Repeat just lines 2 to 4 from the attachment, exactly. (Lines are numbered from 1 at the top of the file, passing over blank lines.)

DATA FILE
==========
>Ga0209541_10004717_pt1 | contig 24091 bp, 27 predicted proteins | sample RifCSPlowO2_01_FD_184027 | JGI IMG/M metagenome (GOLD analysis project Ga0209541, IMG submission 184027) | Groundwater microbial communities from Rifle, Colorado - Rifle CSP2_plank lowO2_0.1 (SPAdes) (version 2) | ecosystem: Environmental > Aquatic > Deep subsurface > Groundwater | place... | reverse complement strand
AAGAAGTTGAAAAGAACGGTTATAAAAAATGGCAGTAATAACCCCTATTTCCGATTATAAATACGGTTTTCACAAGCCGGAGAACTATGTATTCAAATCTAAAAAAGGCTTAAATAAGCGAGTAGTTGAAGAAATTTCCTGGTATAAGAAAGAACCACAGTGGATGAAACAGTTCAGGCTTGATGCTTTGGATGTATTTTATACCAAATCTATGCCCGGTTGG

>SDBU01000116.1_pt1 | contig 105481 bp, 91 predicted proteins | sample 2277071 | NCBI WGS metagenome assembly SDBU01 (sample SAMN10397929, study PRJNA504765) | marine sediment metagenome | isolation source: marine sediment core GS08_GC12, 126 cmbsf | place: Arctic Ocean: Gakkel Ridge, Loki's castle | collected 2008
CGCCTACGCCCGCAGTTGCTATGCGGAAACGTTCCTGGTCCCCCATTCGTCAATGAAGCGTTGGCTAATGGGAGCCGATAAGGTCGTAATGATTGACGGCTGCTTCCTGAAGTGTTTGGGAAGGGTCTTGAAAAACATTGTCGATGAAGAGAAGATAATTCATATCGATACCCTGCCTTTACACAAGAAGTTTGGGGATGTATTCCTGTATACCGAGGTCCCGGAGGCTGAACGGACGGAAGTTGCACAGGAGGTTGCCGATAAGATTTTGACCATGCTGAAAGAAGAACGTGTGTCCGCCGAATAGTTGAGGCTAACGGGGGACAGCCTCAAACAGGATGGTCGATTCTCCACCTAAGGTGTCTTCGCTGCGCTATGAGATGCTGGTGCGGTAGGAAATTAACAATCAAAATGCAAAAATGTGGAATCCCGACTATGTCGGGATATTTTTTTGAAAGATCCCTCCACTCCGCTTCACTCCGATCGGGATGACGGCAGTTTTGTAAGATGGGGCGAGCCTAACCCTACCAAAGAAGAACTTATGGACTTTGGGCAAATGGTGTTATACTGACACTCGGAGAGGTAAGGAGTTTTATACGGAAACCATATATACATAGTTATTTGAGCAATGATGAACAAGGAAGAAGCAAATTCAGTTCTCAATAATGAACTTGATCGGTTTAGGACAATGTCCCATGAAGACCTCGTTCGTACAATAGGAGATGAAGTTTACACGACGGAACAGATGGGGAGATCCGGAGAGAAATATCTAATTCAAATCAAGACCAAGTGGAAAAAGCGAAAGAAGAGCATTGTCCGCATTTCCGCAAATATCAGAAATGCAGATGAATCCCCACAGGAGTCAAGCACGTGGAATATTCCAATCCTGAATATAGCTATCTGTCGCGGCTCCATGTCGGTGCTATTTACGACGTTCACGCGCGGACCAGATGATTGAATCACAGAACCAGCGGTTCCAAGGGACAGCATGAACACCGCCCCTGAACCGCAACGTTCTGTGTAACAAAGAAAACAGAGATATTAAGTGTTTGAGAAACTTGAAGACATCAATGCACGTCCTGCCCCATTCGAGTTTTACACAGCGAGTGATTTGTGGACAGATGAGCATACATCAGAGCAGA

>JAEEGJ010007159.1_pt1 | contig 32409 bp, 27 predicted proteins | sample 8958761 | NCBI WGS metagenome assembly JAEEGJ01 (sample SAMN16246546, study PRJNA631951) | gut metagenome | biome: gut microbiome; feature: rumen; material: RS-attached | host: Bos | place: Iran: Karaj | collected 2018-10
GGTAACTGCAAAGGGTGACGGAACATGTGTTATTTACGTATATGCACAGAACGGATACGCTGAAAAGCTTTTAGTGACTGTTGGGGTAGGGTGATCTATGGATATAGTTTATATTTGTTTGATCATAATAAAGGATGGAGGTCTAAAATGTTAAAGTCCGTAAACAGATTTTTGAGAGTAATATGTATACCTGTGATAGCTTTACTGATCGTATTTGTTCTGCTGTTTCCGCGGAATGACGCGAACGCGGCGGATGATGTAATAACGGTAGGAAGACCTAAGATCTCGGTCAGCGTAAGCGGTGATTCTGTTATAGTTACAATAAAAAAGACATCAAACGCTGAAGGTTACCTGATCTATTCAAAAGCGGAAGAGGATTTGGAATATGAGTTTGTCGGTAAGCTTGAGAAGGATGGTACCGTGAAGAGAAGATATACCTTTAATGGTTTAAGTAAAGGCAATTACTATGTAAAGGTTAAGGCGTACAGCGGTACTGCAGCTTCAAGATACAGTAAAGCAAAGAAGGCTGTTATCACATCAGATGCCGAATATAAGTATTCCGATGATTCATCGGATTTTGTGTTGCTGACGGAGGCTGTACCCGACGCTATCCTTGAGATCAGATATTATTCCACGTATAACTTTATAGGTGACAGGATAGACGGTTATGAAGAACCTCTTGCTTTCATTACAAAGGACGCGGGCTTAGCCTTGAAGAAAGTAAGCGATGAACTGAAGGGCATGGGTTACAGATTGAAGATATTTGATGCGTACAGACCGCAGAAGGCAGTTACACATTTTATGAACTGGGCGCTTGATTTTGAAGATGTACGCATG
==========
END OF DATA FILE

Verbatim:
AAGAAGTTGAAAAGAACGGTTATAAAAAATGGCAGTAATAACCCCTATTTCCGATTATAAATACGGTTTTCACAAGCCGGAGAACTATGTATTCAAATCTAAAAAAGGCTTAAATAAGCGAGTAGTTGAAGAAATTTCCTGGTATAAGAAAGAACCACAGTGGATGAAACAGTTCAGGCTTGATGCTTTGGATGTATTTTATACCAAATCTATGCCCGGTTGG

>SDBU01000116.1_pt1 | contig 105481 bp, 91 predicted proteins | sample 2277071 | NCBI WGS metagenome assembly SDBU01 (sample SAMN10397929, study PRJNA504765) | marine sediment metagenome | isolation source: marine sediment core GS08_GC12, 126 cmbsf | place: Arctic Ocean: Gakkel Ridge, Loki's castle | collected 2008
CGCCTACGCCCGCAGTTGCTATGCGGAAACGTTCCTGGTCCCCCATTCGTCAATGAAGCGTTGGCTAATGGGAGCCGATAAGGTCGTAATGATTGACGGCTGCTTCCTGAAGTGTTTGGGAAGGGTCTTGAAAAACATTGTCGATGAAGAGAAGATAATTCATATCGATACCCTGCCTTTACACAAGAAGTTTGGGGATGTATTCCTGTATACCGAGGTCCCGGAGGCTGAACGGACGGAAGTTGCACAGGAGGTTGCCGATAAGATTTTGACCATGCTGAAAGAAGAACGTGTGTCCGCCGAATAGTTGAGGCTAACGGGGGACAGCCTCAAACAGGATGGTCGATTCTCCACCTAAGGTGTCTTCGCTGCGCTATGAGATGCTGGTGCGGTAGGAAATTAACAATCAAAATGCAAAAATGTGGAATCCCGACTATGTCGGGATATTTTTTTGAAAGATCCCTCCACTCCGCTTCACTCCGATCGGGATGACGGCAGTTTTGTAAGATGGGGCGAGCCTAACCCTACCAAAGAAGAACTTATGGACTTTGGGCAAATGGTGTTATACTGACACTCGGAGAGGTAAGGAGTTTTATACGGAAACCATATATACATAGTTATTTGAGCAATGATGAACAAGGAAGAAGCAAATTCAGTTCTCAATAATGAACTTGATCGGTTTAGGACAATGTCCCATGAAGACCTCGTTCGTACAATAGGAGATGAAGTTTACACGACGGAACAGATGGGGAGATCCGGAGAGAAATATCTAATTCAAATCAAGACCAAGTGGAAAAAGCGAAAGAAGAGCATTGTCCGCATTTCCGCAAATATCAGAAATGCAGATGAATCCCCACAGGAGTCAAGCACGTGGAATATTCCAATCCTGAATATAGCTATCTGTCGCGGCTCCATGTCGGTGCTATTTACGACGTTCACGCGCGGACCAGATGATTGAATCACAGAACCAGCGGTTCCAAGGGACAGCATGAACACCGCCCCTGAACCGCAACGTTCTGTGTAACAAAGAAAACAGAGATATTAAGTGTTTGAGAAACTTGAAGACATCAATGCACGTCCTGCCCCATTCGAGTTTTACACAGCGAGTGATTTGTGGACAGATGAGCATACATCAGAGCAGA